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Grouping things with AWK

By Bob Mesibov, published 22/01/2015 in Tutorials

In this article I explain one way to group data items with AWK arrays. The code is a little mysterious but the results are impressive, especially in my second example!

Case 1: Cricket stats

The table 'runs' is tab-separated and lists the 86 national team cricket players who scored (or have so far scored) at least 5000 runs in their careers, together with their countries and their runs totals, in descending order. Here are the first 10 lines of the table:

What I'd like from this table is the results organised by country and player, like this:

and here's the code that does it:

awk -F"\t" 'NR>1 {a[$2]=a[$2] ? a[$2]", "$1" ("$3")" : $1" ("$3")"} END {for (i in a) {print i": "a[i]}}' runs | sort | sed G

Like I said, the code's a little mysterious — until you examine it piece by piece, to see how it's built.

How an AWK array works

An AWK array is a set of index-value pairs. For every unique index item, there's an associated value. Both the index and the value can be plain, ordinary strings.

For example, I can build an AWK array where the index item comes from the country field in the runs table (second field, $2). All I have to do is give AWK a name for the array and tell it where to find the index. If I name the array 'a', AWK will build a 'countries' array when I declare 'a[$2]'. In the following command, I first tell AWK with -F"\t" that the runs table has fields separated by the tab character, \t. I then get AWK to build an array from the country field with {a[$2]}. I can see what's in the array with an 'END' statement that tells AWK: After you finish building the array 'a', go through it index item by index item ('for (i in a)') and print each one.:

Two things to note here. The first is that AWK has included the header-line entry ('Country') as an index item. I can get AWK to ignore the header line, which in AWK-speak is record number 1 (NR is 1), by including the condition 'NR>1' when the array is built:

The next thing to note is that the array doesn't contain the countries in alphabetical order, or for that matter in the order they appear in the runs table (see first illustration above). AWK arrays aren't ordered. To put the countries in alphabetical order, I can pipe the output to sort:

I can also tell AWK to print the value associated with each index item, like this:

Why did nothing happen? Because I haven't told AWK how to get a value for each index! OK, I'll tell AWK to get the value from field 3, the runs numbers, and to increment these, with a[$2]+=$3. In other words, AWK will add up the runs numbers for each country as it goes through the table:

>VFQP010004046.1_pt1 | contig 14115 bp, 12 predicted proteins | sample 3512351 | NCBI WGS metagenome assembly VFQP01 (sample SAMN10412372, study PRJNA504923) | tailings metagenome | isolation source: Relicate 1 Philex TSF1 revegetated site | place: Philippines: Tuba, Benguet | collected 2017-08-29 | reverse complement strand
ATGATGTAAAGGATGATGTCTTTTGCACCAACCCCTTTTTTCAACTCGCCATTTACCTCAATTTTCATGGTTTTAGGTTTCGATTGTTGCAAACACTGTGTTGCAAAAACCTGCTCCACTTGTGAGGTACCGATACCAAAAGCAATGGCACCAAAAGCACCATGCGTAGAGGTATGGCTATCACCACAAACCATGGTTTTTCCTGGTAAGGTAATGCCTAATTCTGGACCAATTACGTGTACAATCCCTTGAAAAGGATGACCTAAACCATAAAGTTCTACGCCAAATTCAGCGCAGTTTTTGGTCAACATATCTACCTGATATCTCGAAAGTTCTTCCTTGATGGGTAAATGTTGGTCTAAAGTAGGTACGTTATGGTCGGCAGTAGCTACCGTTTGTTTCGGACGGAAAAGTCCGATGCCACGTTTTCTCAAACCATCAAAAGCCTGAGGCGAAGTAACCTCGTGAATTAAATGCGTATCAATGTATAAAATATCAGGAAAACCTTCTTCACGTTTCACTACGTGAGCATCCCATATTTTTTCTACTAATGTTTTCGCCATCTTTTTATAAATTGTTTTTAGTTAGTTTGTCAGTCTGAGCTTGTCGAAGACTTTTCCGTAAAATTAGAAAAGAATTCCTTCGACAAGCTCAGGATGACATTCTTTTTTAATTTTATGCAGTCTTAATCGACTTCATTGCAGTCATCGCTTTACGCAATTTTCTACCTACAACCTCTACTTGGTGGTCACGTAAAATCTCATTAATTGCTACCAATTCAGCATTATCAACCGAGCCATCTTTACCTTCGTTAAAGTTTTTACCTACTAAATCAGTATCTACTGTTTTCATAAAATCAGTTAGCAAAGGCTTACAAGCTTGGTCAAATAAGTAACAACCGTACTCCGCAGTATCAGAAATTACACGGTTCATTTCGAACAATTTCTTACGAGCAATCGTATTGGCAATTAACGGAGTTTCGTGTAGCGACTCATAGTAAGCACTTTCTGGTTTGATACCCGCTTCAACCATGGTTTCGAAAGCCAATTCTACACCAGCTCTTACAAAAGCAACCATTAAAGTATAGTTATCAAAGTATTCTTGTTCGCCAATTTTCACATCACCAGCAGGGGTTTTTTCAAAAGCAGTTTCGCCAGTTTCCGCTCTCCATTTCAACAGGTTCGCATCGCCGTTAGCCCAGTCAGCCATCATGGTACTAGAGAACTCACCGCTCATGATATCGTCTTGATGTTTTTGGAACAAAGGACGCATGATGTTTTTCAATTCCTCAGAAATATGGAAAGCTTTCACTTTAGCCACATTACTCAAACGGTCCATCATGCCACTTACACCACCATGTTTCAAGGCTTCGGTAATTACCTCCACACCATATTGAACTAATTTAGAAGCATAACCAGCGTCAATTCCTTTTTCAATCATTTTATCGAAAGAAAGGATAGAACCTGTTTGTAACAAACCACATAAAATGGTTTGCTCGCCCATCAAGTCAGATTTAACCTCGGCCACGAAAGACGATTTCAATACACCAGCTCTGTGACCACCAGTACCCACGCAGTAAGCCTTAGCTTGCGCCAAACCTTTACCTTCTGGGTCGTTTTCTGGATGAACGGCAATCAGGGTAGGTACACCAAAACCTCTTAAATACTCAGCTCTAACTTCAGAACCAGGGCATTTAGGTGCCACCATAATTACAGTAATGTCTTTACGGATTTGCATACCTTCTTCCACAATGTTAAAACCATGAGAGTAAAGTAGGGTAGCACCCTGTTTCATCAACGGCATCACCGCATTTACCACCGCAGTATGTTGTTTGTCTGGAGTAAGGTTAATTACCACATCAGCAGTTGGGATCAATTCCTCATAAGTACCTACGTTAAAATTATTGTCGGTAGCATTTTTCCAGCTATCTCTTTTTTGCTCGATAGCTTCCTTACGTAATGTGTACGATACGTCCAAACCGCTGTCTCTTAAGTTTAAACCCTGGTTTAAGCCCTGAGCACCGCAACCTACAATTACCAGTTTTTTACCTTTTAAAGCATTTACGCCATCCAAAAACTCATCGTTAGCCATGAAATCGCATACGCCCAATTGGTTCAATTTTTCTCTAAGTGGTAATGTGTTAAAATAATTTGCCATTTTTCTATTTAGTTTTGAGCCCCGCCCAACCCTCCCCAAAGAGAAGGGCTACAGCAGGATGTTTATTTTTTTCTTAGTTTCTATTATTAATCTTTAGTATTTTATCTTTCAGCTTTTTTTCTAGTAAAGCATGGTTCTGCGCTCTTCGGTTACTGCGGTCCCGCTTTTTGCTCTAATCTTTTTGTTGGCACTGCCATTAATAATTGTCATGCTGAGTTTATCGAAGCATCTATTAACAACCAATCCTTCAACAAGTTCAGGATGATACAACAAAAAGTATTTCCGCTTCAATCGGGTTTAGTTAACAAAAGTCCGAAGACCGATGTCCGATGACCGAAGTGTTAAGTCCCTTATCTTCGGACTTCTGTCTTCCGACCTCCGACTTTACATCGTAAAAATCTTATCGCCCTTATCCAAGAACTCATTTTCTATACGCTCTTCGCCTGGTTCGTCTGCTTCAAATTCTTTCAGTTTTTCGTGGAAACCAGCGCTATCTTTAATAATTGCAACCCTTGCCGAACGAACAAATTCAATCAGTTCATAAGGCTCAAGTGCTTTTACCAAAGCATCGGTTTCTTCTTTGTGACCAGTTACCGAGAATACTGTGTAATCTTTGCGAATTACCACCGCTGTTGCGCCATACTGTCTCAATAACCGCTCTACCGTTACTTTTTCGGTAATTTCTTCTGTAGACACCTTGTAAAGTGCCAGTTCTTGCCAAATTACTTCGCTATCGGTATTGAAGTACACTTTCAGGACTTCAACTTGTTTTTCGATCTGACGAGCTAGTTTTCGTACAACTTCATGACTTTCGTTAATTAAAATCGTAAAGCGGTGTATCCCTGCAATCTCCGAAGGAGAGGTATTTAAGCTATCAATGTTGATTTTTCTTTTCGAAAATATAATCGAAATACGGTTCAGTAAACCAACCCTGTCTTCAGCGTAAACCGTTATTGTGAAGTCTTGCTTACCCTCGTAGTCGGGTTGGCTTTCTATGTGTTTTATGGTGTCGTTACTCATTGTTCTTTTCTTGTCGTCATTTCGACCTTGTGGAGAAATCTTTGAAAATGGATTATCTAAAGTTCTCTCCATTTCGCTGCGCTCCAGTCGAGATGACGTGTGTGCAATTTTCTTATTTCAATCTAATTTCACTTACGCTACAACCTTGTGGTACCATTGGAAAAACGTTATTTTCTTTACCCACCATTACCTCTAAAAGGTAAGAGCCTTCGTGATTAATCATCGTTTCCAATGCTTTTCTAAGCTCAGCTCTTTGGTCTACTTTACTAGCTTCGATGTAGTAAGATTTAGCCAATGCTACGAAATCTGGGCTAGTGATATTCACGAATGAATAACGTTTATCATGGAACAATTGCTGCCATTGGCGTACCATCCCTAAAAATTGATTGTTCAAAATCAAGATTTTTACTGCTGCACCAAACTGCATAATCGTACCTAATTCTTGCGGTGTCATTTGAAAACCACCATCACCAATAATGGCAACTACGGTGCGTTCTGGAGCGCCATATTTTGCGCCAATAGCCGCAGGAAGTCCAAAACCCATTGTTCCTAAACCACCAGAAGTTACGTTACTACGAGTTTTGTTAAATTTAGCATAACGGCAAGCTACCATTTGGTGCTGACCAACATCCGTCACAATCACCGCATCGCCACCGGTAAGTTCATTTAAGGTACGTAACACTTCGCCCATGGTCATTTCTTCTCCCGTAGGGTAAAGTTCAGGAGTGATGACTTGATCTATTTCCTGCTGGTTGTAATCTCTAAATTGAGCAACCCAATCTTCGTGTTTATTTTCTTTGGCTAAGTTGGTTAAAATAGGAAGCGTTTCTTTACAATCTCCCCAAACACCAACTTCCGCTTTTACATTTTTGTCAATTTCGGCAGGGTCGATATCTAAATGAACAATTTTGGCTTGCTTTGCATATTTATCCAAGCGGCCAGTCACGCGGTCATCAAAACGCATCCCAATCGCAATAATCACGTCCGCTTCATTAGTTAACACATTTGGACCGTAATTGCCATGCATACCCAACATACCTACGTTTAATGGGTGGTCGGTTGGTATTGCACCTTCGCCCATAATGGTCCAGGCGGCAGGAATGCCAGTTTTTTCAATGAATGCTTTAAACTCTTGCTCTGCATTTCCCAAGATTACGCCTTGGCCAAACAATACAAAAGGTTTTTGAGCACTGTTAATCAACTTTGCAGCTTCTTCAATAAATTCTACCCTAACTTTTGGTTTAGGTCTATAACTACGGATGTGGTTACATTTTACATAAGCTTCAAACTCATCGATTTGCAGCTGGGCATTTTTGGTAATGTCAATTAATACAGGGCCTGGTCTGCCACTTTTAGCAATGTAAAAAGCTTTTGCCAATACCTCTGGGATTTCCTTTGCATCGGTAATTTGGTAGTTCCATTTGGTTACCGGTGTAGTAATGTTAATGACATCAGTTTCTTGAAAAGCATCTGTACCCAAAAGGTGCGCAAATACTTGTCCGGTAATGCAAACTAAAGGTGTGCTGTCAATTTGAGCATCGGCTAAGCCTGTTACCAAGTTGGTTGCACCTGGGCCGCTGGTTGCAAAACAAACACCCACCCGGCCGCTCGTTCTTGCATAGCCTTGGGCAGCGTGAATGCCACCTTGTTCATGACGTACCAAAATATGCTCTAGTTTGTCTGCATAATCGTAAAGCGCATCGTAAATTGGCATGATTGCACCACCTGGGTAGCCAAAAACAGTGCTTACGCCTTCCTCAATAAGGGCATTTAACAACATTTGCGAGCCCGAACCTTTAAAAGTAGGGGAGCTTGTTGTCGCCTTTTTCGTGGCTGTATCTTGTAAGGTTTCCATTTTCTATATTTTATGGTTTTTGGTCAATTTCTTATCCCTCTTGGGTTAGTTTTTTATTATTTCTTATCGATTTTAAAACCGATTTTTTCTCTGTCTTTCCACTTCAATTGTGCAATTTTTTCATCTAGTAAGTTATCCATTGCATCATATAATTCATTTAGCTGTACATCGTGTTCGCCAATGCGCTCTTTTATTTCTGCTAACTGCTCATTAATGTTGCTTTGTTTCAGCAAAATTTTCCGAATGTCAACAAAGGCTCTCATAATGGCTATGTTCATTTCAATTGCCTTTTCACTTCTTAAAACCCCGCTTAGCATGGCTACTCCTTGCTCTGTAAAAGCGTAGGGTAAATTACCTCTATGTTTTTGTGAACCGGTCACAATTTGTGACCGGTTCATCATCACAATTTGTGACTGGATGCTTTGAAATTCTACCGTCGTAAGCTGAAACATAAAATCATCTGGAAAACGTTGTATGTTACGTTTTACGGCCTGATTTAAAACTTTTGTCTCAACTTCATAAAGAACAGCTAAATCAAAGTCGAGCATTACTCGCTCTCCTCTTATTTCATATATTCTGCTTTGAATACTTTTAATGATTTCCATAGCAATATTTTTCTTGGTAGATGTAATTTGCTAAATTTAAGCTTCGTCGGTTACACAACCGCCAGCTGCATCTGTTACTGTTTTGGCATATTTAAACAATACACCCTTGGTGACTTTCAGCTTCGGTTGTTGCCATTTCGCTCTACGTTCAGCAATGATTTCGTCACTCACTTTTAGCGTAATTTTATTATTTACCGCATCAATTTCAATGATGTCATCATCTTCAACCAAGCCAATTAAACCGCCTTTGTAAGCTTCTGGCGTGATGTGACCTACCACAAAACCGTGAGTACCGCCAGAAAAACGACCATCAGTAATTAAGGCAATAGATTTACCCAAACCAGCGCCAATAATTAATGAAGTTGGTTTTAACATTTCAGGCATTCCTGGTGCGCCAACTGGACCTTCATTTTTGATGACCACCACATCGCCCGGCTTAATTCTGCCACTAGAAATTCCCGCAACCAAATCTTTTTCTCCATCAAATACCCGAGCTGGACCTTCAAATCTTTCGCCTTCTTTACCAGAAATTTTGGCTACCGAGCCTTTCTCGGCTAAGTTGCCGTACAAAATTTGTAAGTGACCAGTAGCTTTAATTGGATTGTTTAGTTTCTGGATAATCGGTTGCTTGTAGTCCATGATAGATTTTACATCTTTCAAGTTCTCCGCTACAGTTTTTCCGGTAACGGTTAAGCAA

Nicely done, but a pretty meaningless statistic. I could add an explanation to that print command in the END statement with print "Batters from "i" totalled "a[i]" runs in the runs table", but that's really just showing off AWK's 'print' command:

Tweaking the array

What I actually want for each index item (each country) is the batter's name (field 1, $1) followed by a whitespace and the career runs total (field 3, $3) in brackets. To do that I could tell AWK that items in the array a[$2] will have the value $1" ("$3")", and I can make the output clearer by getting AWK to print [country]: [batter] (runs)]

Well, that sort of worked. But what I got was only the last player for each country in the runs table, with that last player's career total. I need clearer instructions for AWK, of this kind: As you go through the runs table, if you haven't seen that country before, add it to the index list in the array and assign to it the value $1" ("$3")". If you already have that country in the array, then to the value of that index item add the value you have so far, plus a comma and a whitespace, plus the $1" ("$3")" for the new record, or in other words a[$2]", "$1" ("$3")".

This 'if/else' statement is neatly abbreviated with ternary operator syntax, which looks like this:

[condition to be tested for] ? [if condition met, do this] : [if condition not met, do this]

In this particular case, the if/else statement will say:

a[$2]=a[$2] ? a[$2]", "$1" ("$3")" : $1" ("$3")"

where the condition to be tested for (a[$2]=a[$2]) is whether the indexable country on the current line is already in the array. And it works very nicely (see above, third illustration). The final touch is to pipe the result to the sed command with the 'G' option, which double-spaces the result for clarity. I can also print the array values for one country alone, for example India, just by specifying 'India' as the index item to be selected:

Case 2: Species by genus

I recently needed just this kind of AWK grouping to deal with a biological species list I named 'gensp'. I built the list from a freely available Catalogue of Life file. The 'gensp' list contains 1,073,783 unique species names in the form Genus[tab]species, sorted alphabetically first by genus, then by species. Here's part of that million-name list:

The list contains 112,020 unique genus names. For each genus I wanted a comma-separated string of species, like this:

I used the AWK command

awk '{a[$1]=a[$1] ? a[$1]","$2 : $2} END {for (i in a) {print i":"a[i]}}' gensp | sort > list_by_genus

and got my list, but what's seriously impressive is the time AWK took to process the million-odd records this way, before the final sort:

Wow. Less than 1.5 seconds on a desktop with an Intel i3 dual core processor and 4 GB of RAM, and the sort command only needed another 0.7 seconds to finish the job. For efficient data processing, AWK's hard to beat.

About the Author

Bob Mesibov is Tasmanian, retired and a keen Linux tinkerer.

Tags: bash shell grouping scripting tutorial seq awk commandline
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